Saturday, September 16, 2006

Mr. Pope



Islam, the religion of peace, wants Pope Benedict XVI to accept his dhimmi status! They say "Accept all criticism from us, level no criticisms against us." This isn't a clash of civilizations, folks. It is a defense of civilization against barbarity. As Ronald Reagan said of his strategy during the last days of the Cold War "We win, they lose."

How can Islam expect the West to really believe they are a religion of peace when beheadings are happening and violence seems to be accepted, or at least tolerated, by all Muslims. When these kinds of protest marches start occurring after the outrageous acts of some of their fellow Muslims, then they can be taken seriously.

Either we defend ourselves against this Islamic Crusade or we will see our grandchildren either forcibly converted to Islam or living as second class citizens under the turbin.

6 comments:

Tavi said...

I totaly agree with you.
One observation the expresion "Islamic Crusade" is not a good expresion. "Crusade" came from "croisade" (french) or "cruzada" (spanish), both from latin "cruciata" past participle of the verb "cruciare" meaning "to mark with a cross" (from latin "crux" - "cross"). Even if the word had aquired dark conotations, I think the best term is the "jihad" wich is an islamic term that has one meaning as military struggle. So "Islamic Jihad".

Barnabas said...

Good point.

My intention was to use the word as it is used today, but I am a firm believer that words matter, so "jihad" it is!

Unfortunately, "jihad" also means "spiritual struggle" and this is akin to the Orthodox understanding of "askesis." But where "askesis" has never been understood to include violence against human enemies, "jihad" has often been used by Muslims as an excuse to kill their human enemies.

St. Paul said, we wrestle not against flesh and blood, but against principalities in high places."

This ideological war will be won based on theology. But I dispair lest the too secularized West realizes this too late. A robust and substantive Christian theological response is the West's best hope, but the intellectuals in the West have spent so many years degrading the faith that they may have surrendered their last best hope in this clash of ideologies.

Christopher Culver said...

Claiming that dhimmis will be "under the turbin [sic]" is an unfortunate perpetuation of an inaccurate stereotype. Turbans are much more typical of Sikhs (for whom it is a religiously prescribed garment) than for Muslims. Most of the Muslim world is not turban-wearing.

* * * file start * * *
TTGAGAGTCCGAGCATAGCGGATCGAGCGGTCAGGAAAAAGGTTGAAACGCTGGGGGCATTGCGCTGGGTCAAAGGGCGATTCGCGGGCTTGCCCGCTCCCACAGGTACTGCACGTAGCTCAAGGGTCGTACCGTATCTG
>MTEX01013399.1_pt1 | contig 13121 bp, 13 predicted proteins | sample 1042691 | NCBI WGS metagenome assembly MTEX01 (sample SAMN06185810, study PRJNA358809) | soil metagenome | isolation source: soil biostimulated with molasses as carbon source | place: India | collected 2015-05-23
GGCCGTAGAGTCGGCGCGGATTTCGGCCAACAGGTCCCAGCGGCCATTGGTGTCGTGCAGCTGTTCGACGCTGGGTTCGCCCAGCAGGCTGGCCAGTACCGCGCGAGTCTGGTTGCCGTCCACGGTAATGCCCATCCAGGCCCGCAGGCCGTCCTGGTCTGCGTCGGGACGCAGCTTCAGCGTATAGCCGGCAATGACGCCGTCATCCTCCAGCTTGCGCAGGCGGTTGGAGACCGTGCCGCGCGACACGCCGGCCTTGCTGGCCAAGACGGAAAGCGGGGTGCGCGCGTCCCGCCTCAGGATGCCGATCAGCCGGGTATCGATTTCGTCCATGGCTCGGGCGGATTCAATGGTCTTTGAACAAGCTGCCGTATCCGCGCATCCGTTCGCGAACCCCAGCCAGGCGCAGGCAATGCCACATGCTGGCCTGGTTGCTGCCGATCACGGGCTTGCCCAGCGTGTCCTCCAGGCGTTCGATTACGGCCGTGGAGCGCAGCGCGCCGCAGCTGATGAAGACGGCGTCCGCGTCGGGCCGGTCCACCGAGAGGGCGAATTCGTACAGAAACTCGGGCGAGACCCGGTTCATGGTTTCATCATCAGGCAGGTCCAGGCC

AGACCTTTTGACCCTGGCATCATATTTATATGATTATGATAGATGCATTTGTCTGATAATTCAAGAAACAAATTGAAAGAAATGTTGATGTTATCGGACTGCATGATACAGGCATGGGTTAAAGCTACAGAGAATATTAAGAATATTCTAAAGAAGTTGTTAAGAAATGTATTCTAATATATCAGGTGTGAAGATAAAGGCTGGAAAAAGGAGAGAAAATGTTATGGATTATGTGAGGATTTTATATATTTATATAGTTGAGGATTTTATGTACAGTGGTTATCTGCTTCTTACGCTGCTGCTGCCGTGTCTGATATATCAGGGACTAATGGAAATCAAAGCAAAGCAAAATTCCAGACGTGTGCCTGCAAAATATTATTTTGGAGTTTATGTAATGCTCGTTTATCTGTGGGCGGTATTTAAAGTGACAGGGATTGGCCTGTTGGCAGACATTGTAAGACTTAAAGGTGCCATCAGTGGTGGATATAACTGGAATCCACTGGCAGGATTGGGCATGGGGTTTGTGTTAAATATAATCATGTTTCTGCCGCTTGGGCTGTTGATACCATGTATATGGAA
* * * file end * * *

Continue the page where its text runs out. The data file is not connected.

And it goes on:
Other than that, I agree fully with your post, a perspective that I pray will trickle down to the mainstream media eventually.

Barnabas said...

Christopher,

Excelent point, and one I should have known, having spent some time speaking to a Sikh about his faith.

My comment harkens back to an old Orthodox saying "Better the turban of the sultan than the tiara of the Pope." This was the cry during the time of the council Florence when the Orthodox attempted reunion with Rome to get military help against the advancing Muslim Turks.

While Muslims are not as a rule turbin wearing, there are some Muslim leaders who do wear the turbin, especially those who can trace their lineage back to the prophet Muhammed. They are allowed to wear the black turbin.

Good comment. Thanks for the post.

Michael Bauman said...

Only part of the response is theological, the other is evangelical, but I confess I don't even know how to begin to be able to understand how to evangelize Muslims. Any ideas.

Barnabas said...

But Michael, the very assertion that there should be an evangelical response IS theological.

My conviction is that there cannot be a proper evangelical response to Muslims UNTIL we have a handle on important and fundamental theological issues.

For instance, modern Christianity has lost the connection with the great Ecumenical Councils of the first millenium. It was during these Councils that Christians hashed out the theological underpinnings of the Christian Faith. Basic positions such as the doctrine of the Trinity, the Deity of Jesus, The Incarnation, the Natures of Jesus as both Divine and Human, and other doctrines that answer the fundamental question Jesus put to His disciples - "Who do you say that I am?"

It is the answer to that question that must inform our evangelism to the Muslims, because they admit to Jesus being a great prophet. They admit to the virgin birth, to the special nature of Mary, and even to the second coming of Jesus. WHere they part company with Christians is at the critical point of Jesus being co-equal and co-eternal with the Father.

But this is the stumbling block to all the children of Abraham who reject the salvific nature of Jesus Christ.

If He is God in the flesh then He is Lord. If He is simply a great prophet (even the greatest prophet) then the whole understanding of Christianity falls apart.

B